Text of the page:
How to Do Payroll for a Small Business: A Basic Guide - ClayWallet

How to Do Payroll for a Small Business: A Basic Guide

Congrats—you finally got your amazing small business idea off the ground!

But, as you probably know quite well, it won’t feel real until the money’s all sorted out. So how are you going to pay your team?

Learning how to do payroll for a small business can be a bit complex, but we’ll break it down for you. Keep reading to get started on your payroll journey.

How to Do Payroll for a Small Business: The Basics

Before you get started with payroll in the first place, you’ll need to apply for an employer identification number (EIN). Then you should look up the laws in your state to see all the tax and labor requirements you’ll need to stick to.

If your employees are working in a different state, this can be a bit more complicated as taxes often differ from state to state. Some states that are near each other have tax agreements designed to avoid conflict.

1. Deductions and Taxes

Based on an employee’s salary or hourly rate, you can get a basic payment amount to work with. What you end up paying that employee will be somewhat smaller, since you’ll have to apply all the appropriate deductions and taxes.

So first, you’ll need to subtract the pre-tax deductions for your small business payroll. Examples of these kinds of deductions include insurance payments and retirement plan contributions.

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Then it’s time to work through the taxes! Federal tax types include both FICA payroll taxes and federal income taxes. And don’t forget to calculate the state taxes as well.

Taxes are often the trickiest part, and they’re often what make payroll difficult for those who don’t have much time on their hands. If you need help, you can look through some payroll solutions here!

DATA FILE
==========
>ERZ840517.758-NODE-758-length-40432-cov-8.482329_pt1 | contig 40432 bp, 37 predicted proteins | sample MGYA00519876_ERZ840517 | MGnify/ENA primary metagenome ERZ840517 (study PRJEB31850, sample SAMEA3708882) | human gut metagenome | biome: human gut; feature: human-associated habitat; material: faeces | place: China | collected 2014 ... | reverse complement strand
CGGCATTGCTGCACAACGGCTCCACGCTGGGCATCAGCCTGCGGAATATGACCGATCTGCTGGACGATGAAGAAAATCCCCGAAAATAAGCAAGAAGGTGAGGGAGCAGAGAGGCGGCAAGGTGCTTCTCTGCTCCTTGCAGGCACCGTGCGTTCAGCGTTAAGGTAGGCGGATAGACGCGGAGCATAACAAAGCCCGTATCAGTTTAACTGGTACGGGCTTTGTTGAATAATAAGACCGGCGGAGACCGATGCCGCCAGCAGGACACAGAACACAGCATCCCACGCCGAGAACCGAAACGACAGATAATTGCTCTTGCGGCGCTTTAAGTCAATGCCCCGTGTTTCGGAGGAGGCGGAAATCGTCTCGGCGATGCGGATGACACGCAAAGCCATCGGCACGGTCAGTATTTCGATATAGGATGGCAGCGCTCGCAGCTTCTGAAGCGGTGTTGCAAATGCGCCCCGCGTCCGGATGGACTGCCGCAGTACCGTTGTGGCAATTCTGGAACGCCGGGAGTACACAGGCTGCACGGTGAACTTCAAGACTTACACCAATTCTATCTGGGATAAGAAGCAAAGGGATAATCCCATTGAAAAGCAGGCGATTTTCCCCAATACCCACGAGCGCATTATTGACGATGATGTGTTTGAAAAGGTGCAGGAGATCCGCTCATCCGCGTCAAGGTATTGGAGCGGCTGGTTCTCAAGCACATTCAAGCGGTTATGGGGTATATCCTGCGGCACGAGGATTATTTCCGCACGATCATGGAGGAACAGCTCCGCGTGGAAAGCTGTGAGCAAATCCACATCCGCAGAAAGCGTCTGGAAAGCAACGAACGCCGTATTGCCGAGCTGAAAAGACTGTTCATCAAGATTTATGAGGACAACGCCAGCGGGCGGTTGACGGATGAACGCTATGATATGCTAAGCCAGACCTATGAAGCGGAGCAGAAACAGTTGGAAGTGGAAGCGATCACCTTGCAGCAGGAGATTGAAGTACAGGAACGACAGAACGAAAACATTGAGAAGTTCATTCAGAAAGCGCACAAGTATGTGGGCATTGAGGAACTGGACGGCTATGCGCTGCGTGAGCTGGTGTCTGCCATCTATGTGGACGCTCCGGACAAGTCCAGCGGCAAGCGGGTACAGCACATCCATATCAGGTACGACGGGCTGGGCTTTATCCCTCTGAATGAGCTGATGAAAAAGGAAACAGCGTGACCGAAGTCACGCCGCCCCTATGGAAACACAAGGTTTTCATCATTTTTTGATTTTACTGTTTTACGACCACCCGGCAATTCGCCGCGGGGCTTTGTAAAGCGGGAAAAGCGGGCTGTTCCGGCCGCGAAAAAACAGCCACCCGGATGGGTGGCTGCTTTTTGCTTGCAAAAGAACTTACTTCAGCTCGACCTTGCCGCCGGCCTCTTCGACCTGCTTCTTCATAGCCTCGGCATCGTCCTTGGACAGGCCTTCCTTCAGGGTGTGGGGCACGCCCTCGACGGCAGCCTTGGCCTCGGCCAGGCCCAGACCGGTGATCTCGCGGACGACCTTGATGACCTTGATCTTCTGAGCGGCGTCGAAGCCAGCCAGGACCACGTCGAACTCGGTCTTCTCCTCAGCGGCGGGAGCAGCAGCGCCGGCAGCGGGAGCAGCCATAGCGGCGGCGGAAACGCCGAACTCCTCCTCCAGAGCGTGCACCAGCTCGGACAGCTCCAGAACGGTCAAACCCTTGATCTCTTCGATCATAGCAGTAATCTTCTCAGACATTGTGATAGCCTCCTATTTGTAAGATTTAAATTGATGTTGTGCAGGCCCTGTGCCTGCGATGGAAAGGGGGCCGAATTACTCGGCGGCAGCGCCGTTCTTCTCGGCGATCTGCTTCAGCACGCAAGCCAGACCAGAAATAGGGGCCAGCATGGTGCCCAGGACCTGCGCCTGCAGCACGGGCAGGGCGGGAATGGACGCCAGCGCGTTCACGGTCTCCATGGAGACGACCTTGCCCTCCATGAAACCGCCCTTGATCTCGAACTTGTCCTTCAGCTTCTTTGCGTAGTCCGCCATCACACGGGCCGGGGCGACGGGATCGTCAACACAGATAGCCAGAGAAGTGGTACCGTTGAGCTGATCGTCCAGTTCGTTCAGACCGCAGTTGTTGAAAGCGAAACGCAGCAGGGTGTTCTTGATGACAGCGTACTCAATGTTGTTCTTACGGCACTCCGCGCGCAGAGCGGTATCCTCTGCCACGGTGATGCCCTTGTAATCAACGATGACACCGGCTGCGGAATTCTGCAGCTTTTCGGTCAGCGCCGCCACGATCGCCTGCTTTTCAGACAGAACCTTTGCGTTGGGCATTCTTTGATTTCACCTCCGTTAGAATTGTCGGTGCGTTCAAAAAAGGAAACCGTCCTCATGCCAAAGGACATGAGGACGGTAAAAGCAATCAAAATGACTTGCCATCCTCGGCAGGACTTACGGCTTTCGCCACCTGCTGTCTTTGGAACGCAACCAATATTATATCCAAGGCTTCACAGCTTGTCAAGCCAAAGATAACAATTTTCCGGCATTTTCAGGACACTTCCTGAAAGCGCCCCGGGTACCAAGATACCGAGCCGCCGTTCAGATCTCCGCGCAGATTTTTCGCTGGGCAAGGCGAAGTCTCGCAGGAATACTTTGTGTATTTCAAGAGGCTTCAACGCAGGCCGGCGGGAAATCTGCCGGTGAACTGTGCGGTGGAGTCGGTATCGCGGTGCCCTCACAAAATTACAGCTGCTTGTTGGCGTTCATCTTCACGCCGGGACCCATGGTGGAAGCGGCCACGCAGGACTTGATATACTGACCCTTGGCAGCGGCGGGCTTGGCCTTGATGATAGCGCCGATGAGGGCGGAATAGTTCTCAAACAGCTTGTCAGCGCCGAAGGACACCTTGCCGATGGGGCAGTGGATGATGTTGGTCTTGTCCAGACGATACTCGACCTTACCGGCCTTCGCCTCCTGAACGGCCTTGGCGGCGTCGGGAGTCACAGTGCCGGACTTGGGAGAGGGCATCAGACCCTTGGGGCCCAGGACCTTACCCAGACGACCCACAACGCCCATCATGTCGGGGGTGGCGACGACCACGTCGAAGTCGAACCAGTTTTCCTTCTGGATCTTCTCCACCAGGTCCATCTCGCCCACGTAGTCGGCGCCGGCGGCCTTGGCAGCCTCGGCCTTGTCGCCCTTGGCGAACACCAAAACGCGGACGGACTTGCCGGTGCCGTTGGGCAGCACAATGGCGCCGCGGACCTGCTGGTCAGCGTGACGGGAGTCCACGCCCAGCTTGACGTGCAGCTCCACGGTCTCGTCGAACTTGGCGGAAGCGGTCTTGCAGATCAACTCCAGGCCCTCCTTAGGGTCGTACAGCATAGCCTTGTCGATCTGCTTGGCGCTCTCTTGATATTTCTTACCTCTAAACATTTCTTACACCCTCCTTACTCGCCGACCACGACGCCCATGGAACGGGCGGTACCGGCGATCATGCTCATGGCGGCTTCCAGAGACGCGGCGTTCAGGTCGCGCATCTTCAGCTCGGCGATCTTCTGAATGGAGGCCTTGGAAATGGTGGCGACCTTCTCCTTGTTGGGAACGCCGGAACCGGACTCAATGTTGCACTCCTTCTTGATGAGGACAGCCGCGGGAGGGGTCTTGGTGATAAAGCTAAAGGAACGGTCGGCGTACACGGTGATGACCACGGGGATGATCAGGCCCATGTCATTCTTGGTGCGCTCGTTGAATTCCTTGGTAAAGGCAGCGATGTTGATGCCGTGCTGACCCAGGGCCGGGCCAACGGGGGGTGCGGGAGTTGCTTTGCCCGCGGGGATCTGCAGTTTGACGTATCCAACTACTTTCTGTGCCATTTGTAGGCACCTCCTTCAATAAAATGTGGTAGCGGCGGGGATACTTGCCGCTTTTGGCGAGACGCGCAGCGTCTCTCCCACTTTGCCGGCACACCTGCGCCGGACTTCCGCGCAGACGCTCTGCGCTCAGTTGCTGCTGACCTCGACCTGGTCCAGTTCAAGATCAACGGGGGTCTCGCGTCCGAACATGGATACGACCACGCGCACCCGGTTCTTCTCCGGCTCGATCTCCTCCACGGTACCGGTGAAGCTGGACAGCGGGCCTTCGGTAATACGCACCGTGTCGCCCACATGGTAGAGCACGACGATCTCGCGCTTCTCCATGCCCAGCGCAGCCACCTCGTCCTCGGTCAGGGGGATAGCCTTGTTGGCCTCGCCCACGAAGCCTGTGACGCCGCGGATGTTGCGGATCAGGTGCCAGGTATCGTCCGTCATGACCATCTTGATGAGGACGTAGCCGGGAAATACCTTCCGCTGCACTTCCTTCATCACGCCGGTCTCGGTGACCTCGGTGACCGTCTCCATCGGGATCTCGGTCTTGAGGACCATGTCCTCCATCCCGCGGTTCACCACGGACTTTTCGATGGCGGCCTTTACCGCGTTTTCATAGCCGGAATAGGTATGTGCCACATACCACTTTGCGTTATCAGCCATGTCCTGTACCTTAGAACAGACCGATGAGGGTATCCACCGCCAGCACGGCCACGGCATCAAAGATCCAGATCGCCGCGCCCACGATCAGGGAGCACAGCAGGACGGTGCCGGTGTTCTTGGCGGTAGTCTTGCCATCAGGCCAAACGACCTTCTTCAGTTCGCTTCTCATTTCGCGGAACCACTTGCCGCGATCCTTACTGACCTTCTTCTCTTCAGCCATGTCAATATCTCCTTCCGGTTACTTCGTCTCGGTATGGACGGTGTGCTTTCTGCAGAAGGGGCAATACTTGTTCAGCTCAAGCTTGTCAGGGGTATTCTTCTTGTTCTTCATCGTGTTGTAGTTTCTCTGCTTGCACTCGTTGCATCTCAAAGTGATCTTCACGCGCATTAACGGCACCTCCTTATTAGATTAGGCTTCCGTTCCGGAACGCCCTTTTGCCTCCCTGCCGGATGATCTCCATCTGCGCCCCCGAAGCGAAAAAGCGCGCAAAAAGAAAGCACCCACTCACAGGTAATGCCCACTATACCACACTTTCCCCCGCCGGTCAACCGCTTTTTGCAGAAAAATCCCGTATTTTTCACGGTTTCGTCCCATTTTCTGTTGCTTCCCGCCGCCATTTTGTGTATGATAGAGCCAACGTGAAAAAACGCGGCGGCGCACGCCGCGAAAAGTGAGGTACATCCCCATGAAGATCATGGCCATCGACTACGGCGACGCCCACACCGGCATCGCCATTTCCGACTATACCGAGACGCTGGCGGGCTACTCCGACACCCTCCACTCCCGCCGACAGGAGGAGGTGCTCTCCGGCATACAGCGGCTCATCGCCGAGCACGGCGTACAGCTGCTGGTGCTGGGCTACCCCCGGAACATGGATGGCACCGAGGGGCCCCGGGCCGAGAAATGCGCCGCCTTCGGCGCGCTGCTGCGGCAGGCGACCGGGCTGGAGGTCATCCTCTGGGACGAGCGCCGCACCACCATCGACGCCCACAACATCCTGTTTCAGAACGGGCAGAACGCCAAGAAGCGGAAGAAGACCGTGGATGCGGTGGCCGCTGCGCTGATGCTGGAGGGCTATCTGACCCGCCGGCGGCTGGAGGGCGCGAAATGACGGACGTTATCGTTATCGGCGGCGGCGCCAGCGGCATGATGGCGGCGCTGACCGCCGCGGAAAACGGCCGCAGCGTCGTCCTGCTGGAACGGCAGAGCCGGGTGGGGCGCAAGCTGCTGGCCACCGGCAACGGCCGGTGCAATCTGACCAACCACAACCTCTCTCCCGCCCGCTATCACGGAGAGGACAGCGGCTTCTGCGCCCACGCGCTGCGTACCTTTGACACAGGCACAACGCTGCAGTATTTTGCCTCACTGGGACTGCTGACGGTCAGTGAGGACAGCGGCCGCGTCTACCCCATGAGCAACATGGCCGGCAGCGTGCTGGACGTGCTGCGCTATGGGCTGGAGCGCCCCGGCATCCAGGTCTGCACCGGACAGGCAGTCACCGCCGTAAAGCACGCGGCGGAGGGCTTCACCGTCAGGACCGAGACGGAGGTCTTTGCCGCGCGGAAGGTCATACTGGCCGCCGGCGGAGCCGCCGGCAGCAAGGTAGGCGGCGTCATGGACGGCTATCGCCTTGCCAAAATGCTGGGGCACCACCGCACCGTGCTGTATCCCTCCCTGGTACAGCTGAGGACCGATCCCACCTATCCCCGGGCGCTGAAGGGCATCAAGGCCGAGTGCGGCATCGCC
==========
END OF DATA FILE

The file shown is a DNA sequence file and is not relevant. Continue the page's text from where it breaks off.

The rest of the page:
2. Union Dues

If your employees are part of a union, you should deduct any union dues from the final payment amount when you’re doing payroll. Keep in mind that these are an example of post-tax deductions, making them different from the pre-tax deductions we went through earlier.

So keep everything in order and make sure you’re calculating the union dues after removing the tax amount. Otherwise, you might be deducting too much.

3. The Final Garnish

The last thing you need to do before getting to the final dollar amount is to factor in any wage garnishments. These are like the other post-tax deductions, except these are mandated by the government.

People might face wage garnishment if they’re behind on child support payments or loan payments. This is an amount you withhold from the final paycheck. The appropriate government office will let you know where to pay that money so the garnishment can be recorded.

4. Pay Employees

Once you have the final amount to pay your employees, you’re just about all set for payday! If you’re planning to pay electronically rather than through mail or in person, you should ask permission first—this should be an opt-in process.

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For full transparency, you should include a pay stub along with the payment. This will let your employees know exactly how much you deducted at each step.

Try It Yourself

Once you know how to do payroll for a small business, you’ll be well on your way to a thriving team. If your employees get a sense that you know what you’re doing, this can foster trust in the whole work environment. And if it gets too complicated, you can always hire someone to help.

And for more excellent tips on making things run smoothly, check out the rest of our site!

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